So what is a savvy shopper to do? Well one approach is to simply not worry about eating specific foods for specific ailments until the FDA gives the final word. Another option is to go ahead and add a variety of these calorie sparse and nutritionally dense super foods to an overall healthy diet. Why not? It may not be the quick fix you are looking for or even the magic answer, but it just might be something worth eating for.

Here are some everyday super foods to put on your grocery list:

Beans – the U.S. Dietary Guidelines recommend three cups weekly of these fiber-filled nuggets. They are also a good low fat source of protein, carbohydrates, magnesium and potassium. Edamame (whole soybeans) also contain omega-3 fatty acids for an added bonus.

Blueberries – the darker the better. These small berries are packed with antioxidants, phytoflavinoids, vitamin C and potassium. Berries in general are low in calories, high in water and fiber, and can satisfy sweets cravings with a lot fewer calories than typical baked goods. Frozen berries are said to be just as good, nutritionally, as fresh ones.

Broccoli – this may be one of America’s favorite veggies. It appeals to all ages and is available year round. It is a rich source of Vitamin A, C and K and has plenty of fiber.

Dark orange vegetables – sweet potatoes, carrots, orange bell peppers, butternut squash and pumpkin are all super high in vitamin A. Sweet potatoes, unlike white potatoes, also are loaded with vitamin C, calcium, and potassium.

Eggs – the incredible edible egg contains 12 vitamins and minerals, including choline, while also providing quality protein.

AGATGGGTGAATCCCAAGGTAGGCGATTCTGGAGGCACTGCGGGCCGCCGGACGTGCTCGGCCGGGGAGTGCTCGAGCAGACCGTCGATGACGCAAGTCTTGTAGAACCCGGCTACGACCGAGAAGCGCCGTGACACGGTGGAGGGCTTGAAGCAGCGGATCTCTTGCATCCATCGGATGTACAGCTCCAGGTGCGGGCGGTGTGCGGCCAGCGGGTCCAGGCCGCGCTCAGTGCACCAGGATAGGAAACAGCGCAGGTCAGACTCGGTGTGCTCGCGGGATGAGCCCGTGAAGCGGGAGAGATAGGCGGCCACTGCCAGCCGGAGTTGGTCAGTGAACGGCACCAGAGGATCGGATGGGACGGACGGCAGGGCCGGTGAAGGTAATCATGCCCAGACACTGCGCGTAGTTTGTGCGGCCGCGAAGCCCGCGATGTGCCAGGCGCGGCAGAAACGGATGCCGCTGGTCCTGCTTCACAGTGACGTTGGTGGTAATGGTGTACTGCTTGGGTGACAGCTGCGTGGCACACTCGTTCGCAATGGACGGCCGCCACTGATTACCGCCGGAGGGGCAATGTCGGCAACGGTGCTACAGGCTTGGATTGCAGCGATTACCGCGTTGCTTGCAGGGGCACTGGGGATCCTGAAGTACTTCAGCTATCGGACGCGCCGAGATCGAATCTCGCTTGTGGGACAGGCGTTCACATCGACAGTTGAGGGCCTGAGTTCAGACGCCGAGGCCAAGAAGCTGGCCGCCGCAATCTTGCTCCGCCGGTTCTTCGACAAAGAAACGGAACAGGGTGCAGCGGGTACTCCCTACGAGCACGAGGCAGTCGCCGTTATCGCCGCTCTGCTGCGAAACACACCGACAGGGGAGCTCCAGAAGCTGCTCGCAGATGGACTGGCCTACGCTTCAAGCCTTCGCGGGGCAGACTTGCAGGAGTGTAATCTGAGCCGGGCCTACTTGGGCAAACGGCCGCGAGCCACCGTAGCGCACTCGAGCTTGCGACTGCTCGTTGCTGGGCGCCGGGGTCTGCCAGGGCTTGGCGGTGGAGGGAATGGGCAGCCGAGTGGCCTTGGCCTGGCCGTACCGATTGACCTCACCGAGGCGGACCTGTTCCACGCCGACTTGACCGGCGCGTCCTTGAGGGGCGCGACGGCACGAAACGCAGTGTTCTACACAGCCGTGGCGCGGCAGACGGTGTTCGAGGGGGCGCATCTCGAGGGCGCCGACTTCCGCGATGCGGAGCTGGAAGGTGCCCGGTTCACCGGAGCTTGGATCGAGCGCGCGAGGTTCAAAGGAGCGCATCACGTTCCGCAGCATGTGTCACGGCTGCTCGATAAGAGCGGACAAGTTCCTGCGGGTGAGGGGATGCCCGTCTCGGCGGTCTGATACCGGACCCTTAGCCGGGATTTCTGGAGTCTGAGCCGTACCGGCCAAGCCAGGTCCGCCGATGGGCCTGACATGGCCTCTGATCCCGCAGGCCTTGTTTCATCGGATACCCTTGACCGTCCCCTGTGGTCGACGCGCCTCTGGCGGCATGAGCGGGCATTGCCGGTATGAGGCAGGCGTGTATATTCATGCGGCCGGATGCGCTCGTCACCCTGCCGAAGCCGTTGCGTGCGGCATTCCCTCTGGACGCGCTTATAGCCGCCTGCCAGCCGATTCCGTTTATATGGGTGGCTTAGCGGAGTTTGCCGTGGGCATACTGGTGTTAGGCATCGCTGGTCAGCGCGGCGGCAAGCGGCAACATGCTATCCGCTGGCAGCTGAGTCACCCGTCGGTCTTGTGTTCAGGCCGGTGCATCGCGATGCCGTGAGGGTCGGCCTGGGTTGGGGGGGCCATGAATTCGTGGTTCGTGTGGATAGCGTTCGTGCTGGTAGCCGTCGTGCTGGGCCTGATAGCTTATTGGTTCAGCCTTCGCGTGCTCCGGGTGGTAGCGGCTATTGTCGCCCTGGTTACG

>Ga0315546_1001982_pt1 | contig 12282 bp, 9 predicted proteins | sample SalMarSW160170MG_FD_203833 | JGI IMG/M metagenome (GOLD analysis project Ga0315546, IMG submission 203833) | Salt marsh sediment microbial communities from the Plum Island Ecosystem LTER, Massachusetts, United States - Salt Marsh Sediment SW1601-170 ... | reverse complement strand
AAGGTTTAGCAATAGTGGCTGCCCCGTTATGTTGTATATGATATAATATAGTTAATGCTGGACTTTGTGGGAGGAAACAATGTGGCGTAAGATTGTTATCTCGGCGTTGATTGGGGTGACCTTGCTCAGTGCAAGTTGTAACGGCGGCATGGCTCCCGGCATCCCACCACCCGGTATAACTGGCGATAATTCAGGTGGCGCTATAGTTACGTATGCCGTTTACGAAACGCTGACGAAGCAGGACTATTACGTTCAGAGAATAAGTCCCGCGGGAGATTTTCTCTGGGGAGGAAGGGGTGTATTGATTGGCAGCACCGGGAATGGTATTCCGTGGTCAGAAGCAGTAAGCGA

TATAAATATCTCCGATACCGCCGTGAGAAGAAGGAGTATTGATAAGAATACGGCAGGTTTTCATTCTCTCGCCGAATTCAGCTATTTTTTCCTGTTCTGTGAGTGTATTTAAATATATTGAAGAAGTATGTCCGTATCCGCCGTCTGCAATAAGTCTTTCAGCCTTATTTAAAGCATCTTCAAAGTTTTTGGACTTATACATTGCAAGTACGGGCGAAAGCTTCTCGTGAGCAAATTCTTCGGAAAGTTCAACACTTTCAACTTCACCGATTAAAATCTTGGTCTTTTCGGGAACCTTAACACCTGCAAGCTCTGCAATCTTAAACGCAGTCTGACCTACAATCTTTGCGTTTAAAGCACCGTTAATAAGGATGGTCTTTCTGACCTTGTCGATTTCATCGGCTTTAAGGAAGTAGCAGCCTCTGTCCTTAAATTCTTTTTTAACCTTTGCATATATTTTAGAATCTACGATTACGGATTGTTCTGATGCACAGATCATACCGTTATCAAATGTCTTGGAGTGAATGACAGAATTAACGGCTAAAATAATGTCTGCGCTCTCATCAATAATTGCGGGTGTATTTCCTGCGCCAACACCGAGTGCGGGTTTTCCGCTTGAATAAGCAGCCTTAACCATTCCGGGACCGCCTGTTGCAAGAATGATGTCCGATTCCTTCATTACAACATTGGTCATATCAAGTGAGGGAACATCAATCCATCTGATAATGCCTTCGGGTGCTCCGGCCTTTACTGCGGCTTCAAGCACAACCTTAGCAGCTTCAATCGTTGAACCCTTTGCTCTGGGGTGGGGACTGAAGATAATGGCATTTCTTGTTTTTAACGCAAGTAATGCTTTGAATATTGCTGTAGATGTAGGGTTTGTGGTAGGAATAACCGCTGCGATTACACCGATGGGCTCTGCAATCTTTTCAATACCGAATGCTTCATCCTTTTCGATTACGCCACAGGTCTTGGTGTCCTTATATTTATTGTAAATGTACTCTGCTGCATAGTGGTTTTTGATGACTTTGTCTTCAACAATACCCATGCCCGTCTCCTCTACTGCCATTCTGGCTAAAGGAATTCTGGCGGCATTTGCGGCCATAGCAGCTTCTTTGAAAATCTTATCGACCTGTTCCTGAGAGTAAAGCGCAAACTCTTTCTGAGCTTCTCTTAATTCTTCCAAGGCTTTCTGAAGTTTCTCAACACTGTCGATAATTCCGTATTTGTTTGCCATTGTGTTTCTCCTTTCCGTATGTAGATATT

Low fat or fat-free yogurt – believe it or not, low or fat-free yogurt is actually higher in calcium than some other dairy products. It is a top quality source of protein and potassium and can contain probiotics, which help maintain a healthy balance of bacteria in the intestines.

Nuts – the key to nuts is how much you eat. They rate well due to their protein, antioxidant, high fiber and heart-healthy fat content, but watch the quantity. Go for small portions, about 100 calories a day.

Oats – naturally! Rolled oats or even food that contains a lot of oat bran are the rare super foods with an FDA approved label that they may reduce the risk of heart disease when combined with a low fat diet.

Quinoa – this ancient grain is high in protein and is a good source of iron, zinc, vitamin E, selenium and fiber. In addition to quinoa, try these whole grains: barley, buckwheat, millet, wild rice, and whole wheat.

Salmon – the American Heart Association recommends eating cold water fatty fish like salmon twice a week because they are chock full of the omega-3 fatty acids. Salmon is low in calories and saturated fats, high in protein and is a good source of iron. Choose wild over farmed salmon when possible as farmed salmon may contain elevated levels of contaminants and artificial coloring.

Dark Chocolate – a super food? Really? Yes, really. Dark chocolate with 60% or higher cocoa content is a potent antioxidant. And the darker it is, the lower the fat and sugar content. Oh, and did we say it’s yummy?

Are you allergic to Grandma’s candy dish?

I would wake up and I cough like a ninety year old man.  In the shower, my eyes would itch. And, pouring a cup of coffee usually spilling it all over me because of my non-stop sneezing jag.  Sound familiar?  I was allergic to my life; turns out that having an allergy is the most common denominator among people of all ages, sex and ethnicity. In fact it’s estimated that approximately 40 million Americans suffer from some sort of allergy.

Here is a short list of things I did that made my life less of a sneezing, coughing, itchy-fest.

  • No fresh flowers.  Sad, I know, however they are often the culprit
  • De-clutter. Knick knacks are fun — but seem to collect every speck of dust on the planet
  • Vacuum your mattress and cover it with a hypo-allergenic mattress pad. Unless you are allergic, the best materials are cotton and bamboo
  • Use unscented soaps, shampoos, conditioners, deodorants, moisturizers and lotions
  • If you want to use room deodorizers find an organic fruit spray. They are a lovely alternatives and have been proven to be effective at killing viruses and bacteria without harmful side effects
  • Brush the dogs outside and often

The more you about common allergens in your life the less Kleenex, nose sprays and pills you’ll need to buy.